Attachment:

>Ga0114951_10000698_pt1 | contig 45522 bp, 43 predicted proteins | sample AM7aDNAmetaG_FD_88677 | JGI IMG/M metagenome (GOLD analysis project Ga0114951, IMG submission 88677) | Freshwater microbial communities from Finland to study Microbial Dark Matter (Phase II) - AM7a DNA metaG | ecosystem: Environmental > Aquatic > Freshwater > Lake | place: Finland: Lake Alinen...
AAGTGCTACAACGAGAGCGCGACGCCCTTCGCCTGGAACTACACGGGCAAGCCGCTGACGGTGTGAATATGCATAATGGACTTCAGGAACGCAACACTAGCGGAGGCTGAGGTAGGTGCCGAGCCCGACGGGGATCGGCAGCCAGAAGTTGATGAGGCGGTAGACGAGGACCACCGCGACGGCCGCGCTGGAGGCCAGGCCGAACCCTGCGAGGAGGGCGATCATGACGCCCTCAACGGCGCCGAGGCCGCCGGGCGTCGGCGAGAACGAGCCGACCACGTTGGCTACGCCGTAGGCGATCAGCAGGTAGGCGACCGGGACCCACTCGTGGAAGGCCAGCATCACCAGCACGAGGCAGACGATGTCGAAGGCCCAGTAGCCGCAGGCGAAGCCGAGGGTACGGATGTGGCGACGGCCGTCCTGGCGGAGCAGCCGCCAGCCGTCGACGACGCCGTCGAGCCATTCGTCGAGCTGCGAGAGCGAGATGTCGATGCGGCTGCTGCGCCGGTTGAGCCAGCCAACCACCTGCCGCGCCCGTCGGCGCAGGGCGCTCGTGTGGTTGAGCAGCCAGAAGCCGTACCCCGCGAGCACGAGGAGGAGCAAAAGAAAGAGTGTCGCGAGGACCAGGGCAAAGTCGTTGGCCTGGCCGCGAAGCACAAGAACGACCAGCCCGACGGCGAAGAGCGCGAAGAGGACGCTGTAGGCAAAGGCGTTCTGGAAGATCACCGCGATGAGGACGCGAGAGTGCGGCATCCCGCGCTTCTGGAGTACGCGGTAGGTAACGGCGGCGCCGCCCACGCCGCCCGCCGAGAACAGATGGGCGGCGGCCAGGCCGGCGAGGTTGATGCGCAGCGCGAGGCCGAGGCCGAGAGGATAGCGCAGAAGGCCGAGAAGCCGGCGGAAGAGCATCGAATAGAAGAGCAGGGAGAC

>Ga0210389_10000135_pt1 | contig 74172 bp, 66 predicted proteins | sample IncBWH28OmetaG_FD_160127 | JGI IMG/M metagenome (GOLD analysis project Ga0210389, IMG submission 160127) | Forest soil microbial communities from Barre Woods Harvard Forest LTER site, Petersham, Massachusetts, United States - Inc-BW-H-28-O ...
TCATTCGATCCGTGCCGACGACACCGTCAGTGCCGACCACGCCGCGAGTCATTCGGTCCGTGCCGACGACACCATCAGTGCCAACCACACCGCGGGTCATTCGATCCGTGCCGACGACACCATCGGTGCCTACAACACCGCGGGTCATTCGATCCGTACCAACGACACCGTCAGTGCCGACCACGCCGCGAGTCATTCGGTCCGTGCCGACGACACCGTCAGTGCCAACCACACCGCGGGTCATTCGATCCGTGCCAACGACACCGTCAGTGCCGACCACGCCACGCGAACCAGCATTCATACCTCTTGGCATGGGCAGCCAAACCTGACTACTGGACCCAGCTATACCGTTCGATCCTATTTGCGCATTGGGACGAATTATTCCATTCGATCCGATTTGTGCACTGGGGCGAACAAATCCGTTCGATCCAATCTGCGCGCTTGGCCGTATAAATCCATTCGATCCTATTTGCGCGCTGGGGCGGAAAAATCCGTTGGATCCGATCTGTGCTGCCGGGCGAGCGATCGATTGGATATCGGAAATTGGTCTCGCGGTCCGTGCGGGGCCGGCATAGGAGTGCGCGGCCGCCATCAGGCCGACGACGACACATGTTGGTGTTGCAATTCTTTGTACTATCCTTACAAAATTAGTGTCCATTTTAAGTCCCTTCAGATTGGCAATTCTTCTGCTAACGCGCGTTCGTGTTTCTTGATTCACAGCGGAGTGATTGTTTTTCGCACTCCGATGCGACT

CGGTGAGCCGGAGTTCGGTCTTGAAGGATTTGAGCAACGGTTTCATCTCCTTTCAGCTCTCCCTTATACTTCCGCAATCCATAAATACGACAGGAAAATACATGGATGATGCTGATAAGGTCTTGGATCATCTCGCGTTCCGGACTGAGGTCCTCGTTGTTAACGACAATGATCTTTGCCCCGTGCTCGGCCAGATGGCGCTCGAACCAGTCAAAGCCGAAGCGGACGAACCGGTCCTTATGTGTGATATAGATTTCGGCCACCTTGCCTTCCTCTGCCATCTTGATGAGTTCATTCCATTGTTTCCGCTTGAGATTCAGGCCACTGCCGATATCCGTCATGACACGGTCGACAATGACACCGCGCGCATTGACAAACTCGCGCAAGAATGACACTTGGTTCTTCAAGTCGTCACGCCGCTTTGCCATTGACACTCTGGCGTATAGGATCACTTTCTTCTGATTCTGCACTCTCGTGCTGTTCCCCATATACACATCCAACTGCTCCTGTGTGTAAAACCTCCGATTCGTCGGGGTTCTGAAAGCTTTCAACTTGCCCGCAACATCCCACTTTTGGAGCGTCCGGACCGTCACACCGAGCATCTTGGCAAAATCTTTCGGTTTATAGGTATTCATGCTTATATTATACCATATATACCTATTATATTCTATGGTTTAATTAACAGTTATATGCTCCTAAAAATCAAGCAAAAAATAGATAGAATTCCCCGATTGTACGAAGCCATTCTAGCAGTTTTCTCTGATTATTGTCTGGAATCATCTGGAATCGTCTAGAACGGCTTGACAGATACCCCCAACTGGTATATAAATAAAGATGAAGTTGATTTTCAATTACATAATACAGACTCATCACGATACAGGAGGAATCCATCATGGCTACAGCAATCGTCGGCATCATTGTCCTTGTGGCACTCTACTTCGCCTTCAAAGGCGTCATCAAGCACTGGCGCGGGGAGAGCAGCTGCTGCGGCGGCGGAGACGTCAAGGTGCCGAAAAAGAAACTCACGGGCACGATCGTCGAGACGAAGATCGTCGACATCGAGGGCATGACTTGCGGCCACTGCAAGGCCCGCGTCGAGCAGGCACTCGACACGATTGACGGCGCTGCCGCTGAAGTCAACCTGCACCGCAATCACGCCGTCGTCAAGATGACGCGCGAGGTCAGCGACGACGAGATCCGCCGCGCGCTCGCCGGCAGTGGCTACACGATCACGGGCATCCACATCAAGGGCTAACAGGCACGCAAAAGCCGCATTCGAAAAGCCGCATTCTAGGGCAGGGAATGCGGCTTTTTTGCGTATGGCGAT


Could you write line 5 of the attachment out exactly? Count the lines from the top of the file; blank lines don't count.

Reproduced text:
CGGTGAGCCGGAGTTCGGTCTTGAAGGATTTGAGCAACGGTTTCATCTCCTTTCAGCTCTCCCTTATACTTCCGCAATCCATAAATACGACAGGAAAATACATGGATGATGCTGATAAGGTCTTGGATCATCTCGCGTTCCGGACTGAGGTCCTCGTTGTTAACGACAATGATCTTTGCCCCGTGCTCGGCCAGATGGCGCTCGAACCAGTCAAAGCCGAAGCGGACGAACCGGTCCTTATGTGTGATATAGATTTCGGCCACCTTGCCTTCCTCTGCCATCTTGATGAGTTCATTCCATTGTTTCCGCTTGAGATTCAGGCCACTGCCGATATCCGTCATGACACGGTCGACAATGACACCGCGCGCATTGACAAACTCGCGCAAGAATGACACTTGGTTCTTCAAGTCGTCACGCCGCTTTGCCATTGACACTCTGGCGTATAGGATCACTTTCTTCTGATTCTGCACTCTCGTGCTGTTCCCCATATACACATCCAACTGCTCCTGTGTGTAAAACCTCCGATTCGTCGGGGTTCTGAAAGCTTTCAACTTGCCCGCAACATCCCACTTTTGGAGCGTCCGGACCGTCACACCGAGCATCTTGGCAAAATCTTTCGGTTTATAGGTATTCATGCTTATATTATACCATATATACCTATTATATTCTATGGTTTAATTAACAGTTATATGCTCCTAAAAATCAAGCAAAAAATAGATAGAATTCCCCGATTGTACGAAGCCATTCTAGCAGTTTTCTCTGATTATTGTCTGGAATCATCTGGAATCGTCTAGAACGGCTTGACAGATACCCCCAACTGGTATATAAATAAAGATGAAGTTGATTTTCAATTACATAATACAGACTCATCACGATACAGGAGGAATCCATCATGGCTACAGCAATCGTCGGCATCATTGTCCTTGTGGCACTCTACTTCGCCTTCAAAGGCGTCATCAAGCACTGGCGCGGGGAGAGCAGCTGCTGCGGCGGCGGAGACGTCAAGGTGCCGAAAAAGAAACTCACGGGCACGATCGTCGAGACGAAGATCGTCGACATCGAGGGCATGACTTGCGGCCACTGCAAGGCCCGCGTCGAGCAGGCACTCGACACGATTGACGGCGCTGCCGCTGAAGTCAACCTGCACCGCAATCACGCCGTCGTCAAGATGACGCGCGAGGTCAGCGACGACGAGATCCGCCGCGCGCTCGCCGGCAGTGGCTACACGATCACGGGCATCCACATCAAGGGCTAACAGGCACGCAAAAGCCGCATTCGAAAAGCCGCATTCTAGGGCAGGGAATGCGGCTTTTTTGCGTATGGCGAT